Tulsa, Okla. mourns three of its residents after a shooting spree on Good Friday that also left two injured.
Early on the morning of April 6, a white pickup with a low-hanging tailpipe drove into a predominately Black neighborhood in North Tulsa, Okla. The drivers stopped pedestrians to ask for directions. Four men and a woman were stopped, and when they turned to walk away, were gunned down.
The victims seem to have been chosen at random. News reports have called the shootings a racially-motivated rampage.
Unlike the killing of Trayvon Martin, an unarmed Black teen in Florida, there have been no protests. Within hours of the shootings, Tulsa faith leaders and law enforcement acted quickly.
Faith leaders send message of calm and caution
North Peoria Church of Christ minister Warren Blakney called a meeting on Friday evening of 20 north Tulsa lay and clergy church leaders.
Leaders left this meeting to bring a message to their congregations: stay calm, be cautious, and allow the police time to do their jobs. Rev. Marlin Lavanhar, senior minister at All Souls Unitarian Church, said they also made a contingency plan to reach out to authorities beyond Tulsa in the event the police did not take the crimes seriously enough.
From USA Today (AP photo): From left, Renae Shoates, Margaret Love, Rev. Marlin Lavanhar of All Souls Unitarian Church and Dr. Warren Blakney participate in a remembrance of the shooting victims in Tulsa, Okla.
“I felt that had we not addressed it and gotten on top of it quickly, the situation could have gotten out of control and it would have become a very difficult time for the city of Tulsa,” Blakney told the Tulsa World. Blakney also serves as president of the local NAACP chapter.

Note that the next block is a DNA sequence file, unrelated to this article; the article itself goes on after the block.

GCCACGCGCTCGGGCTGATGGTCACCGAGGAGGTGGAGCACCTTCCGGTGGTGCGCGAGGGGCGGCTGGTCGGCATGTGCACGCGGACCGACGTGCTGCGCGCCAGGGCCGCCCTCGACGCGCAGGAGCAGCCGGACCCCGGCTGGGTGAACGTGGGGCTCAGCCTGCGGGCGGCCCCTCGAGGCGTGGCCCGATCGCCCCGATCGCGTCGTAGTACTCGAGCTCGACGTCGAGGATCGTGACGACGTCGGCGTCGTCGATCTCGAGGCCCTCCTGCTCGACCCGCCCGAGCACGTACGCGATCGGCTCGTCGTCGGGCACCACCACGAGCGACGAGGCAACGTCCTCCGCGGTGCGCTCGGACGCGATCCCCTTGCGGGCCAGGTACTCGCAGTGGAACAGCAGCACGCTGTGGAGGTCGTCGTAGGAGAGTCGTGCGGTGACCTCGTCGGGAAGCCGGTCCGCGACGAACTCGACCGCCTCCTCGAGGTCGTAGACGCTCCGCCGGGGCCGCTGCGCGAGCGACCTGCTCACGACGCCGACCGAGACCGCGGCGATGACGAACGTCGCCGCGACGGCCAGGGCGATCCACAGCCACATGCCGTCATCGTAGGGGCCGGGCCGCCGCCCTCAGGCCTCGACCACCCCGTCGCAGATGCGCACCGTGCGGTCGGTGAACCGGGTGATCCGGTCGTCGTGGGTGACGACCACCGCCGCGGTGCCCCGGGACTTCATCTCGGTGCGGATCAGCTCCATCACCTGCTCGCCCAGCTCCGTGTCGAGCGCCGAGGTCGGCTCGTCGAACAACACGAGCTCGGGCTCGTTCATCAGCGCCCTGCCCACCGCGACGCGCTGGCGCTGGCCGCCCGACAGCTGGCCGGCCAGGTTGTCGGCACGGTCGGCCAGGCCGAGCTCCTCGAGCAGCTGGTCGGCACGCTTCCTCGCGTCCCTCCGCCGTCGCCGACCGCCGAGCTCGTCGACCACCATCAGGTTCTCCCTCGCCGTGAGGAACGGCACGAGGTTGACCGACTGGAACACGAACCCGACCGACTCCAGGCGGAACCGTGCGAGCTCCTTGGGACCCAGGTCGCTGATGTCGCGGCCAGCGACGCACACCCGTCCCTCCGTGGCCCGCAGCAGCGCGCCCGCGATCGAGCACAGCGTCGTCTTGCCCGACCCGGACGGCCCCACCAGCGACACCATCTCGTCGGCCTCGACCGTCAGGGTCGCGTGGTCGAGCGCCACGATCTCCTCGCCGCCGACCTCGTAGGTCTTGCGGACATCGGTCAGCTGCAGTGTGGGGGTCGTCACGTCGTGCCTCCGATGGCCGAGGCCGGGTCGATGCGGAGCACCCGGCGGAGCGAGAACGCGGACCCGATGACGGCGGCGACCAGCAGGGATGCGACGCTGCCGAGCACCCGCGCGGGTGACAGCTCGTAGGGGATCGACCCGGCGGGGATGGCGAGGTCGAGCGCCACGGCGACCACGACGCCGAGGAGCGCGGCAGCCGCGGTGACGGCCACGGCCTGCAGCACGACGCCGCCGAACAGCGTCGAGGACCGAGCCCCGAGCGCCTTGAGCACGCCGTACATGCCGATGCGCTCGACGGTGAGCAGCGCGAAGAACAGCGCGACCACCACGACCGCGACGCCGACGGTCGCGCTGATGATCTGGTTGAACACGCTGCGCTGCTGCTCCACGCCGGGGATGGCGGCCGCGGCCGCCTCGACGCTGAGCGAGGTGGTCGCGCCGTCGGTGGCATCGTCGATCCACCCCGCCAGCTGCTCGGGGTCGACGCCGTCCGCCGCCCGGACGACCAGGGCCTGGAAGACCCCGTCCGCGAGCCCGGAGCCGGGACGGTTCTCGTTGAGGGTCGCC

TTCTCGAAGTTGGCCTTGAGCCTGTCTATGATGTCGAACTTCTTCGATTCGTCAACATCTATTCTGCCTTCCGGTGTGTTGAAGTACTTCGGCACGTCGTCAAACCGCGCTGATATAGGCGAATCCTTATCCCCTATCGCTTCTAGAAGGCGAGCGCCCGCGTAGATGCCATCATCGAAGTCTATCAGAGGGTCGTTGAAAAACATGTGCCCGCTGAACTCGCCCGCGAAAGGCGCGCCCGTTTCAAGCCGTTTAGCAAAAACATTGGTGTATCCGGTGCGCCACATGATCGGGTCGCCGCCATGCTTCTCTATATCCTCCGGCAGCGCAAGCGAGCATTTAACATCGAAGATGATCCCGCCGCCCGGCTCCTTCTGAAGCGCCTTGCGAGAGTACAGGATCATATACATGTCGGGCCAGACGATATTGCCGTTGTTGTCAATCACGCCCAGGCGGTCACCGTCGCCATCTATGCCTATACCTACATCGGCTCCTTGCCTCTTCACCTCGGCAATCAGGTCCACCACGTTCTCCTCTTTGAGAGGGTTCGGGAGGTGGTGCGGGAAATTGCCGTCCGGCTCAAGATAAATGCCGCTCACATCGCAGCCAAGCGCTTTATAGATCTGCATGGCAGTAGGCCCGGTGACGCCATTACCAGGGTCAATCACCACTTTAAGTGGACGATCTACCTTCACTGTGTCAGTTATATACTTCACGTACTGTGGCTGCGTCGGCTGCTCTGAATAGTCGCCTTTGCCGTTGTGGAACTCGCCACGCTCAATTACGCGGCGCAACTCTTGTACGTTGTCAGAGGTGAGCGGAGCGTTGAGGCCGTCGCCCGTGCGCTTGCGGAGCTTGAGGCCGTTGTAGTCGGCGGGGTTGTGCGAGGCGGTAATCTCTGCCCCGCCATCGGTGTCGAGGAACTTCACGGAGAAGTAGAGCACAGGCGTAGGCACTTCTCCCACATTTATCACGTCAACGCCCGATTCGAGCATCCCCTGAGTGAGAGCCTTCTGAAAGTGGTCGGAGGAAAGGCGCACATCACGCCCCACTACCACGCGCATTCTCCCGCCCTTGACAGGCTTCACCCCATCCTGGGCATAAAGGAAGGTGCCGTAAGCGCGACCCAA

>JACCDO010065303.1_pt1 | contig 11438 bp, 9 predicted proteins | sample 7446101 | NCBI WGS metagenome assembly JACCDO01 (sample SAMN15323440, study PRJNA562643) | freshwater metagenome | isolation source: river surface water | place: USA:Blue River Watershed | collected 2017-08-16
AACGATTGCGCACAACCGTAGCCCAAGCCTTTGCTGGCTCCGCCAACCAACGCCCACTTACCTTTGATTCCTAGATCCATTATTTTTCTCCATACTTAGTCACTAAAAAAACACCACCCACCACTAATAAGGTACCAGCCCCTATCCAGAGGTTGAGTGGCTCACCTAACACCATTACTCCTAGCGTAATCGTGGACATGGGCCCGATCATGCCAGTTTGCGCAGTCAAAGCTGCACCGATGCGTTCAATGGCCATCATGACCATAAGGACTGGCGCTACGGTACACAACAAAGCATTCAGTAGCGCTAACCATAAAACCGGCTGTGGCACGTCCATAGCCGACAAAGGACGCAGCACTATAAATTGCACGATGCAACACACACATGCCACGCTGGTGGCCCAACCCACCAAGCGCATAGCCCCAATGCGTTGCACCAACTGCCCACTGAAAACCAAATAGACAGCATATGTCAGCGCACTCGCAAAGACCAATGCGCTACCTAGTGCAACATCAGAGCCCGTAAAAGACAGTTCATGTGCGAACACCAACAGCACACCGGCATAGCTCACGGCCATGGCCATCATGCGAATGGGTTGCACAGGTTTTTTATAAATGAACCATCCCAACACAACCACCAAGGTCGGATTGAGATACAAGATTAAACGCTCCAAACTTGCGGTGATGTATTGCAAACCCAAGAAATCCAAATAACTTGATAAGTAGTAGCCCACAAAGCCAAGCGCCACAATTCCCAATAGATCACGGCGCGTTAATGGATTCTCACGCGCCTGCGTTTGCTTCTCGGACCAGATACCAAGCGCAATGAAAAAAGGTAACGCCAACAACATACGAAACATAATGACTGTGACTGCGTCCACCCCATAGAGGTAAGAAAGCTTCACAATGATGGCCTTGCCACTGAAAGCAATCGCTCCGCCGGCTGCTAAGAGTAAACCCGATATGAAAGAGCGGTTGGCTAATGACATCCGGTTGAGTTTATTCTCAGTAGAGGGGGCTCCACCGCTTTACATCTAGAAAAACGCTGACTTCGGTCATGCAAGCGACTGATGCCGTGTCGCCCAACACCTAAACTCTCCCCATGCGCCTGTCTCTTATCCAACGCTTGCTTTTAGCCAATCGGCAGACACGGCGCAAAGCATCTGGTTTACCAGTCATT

These words of advice came at a time of fear in the community coupled with tension between black males in north Tulsa and the police. “[A] distrust developed from years of seeing ‘so many issues of racial-profiling’ and the recent police corruption scandal,” wrote the Tulsa World.
“I think what helped the most was the joint effort between the Tulsa police, the north Tulsa ministers and the NAACP,” said retired police officer Marvin Blades. “You had some fringe groups talking about retaliation but calmer voices prevailed, saying we had no idea who did this, and those public statements may have kept those fringe elements from acting adversely.”
Police and city response
Like the city’s faith leaders, law enforcement did not delay. By Saturday afternoon, Tulsa police called a news conference to announce the formation of a task force, “Operation Random Shooter,” that would dedicate 30 officers to finding the people responsible. They also called on the community to report tips to the Crime Stoppers line.
The public response was tremendous and solely responsible for the capture of two men, 19-year-old Jacob England and 32-year-old Alvin Watts. On Sunday morning, they were booked on three counts of first-degree murder, two counts of shooting with the intent to kill and one count of possession of a firearm in the commission of a felony. On Monday, both men confessed and bond was set at $9.16 million each.
"In my 23 years of law enforcement, I don't think I've ever seen any crime as heinous as this," said Tulsa Police Maj. Walter Evans, who led the task force. "But at the same time, I don't think I've seen such an outpouring of support and cooperation from the community."
Mayor Dewey Bartlett said this is an opportunity to “now unite Tulsans like never before.” In the next 30 days, Bartlett said a public safety task force will be assembled.
“I’ve never been so proud to represent this city,” Bartlett said.
Tomorrow: Looking back at Tulsa's history and honoring the victims and families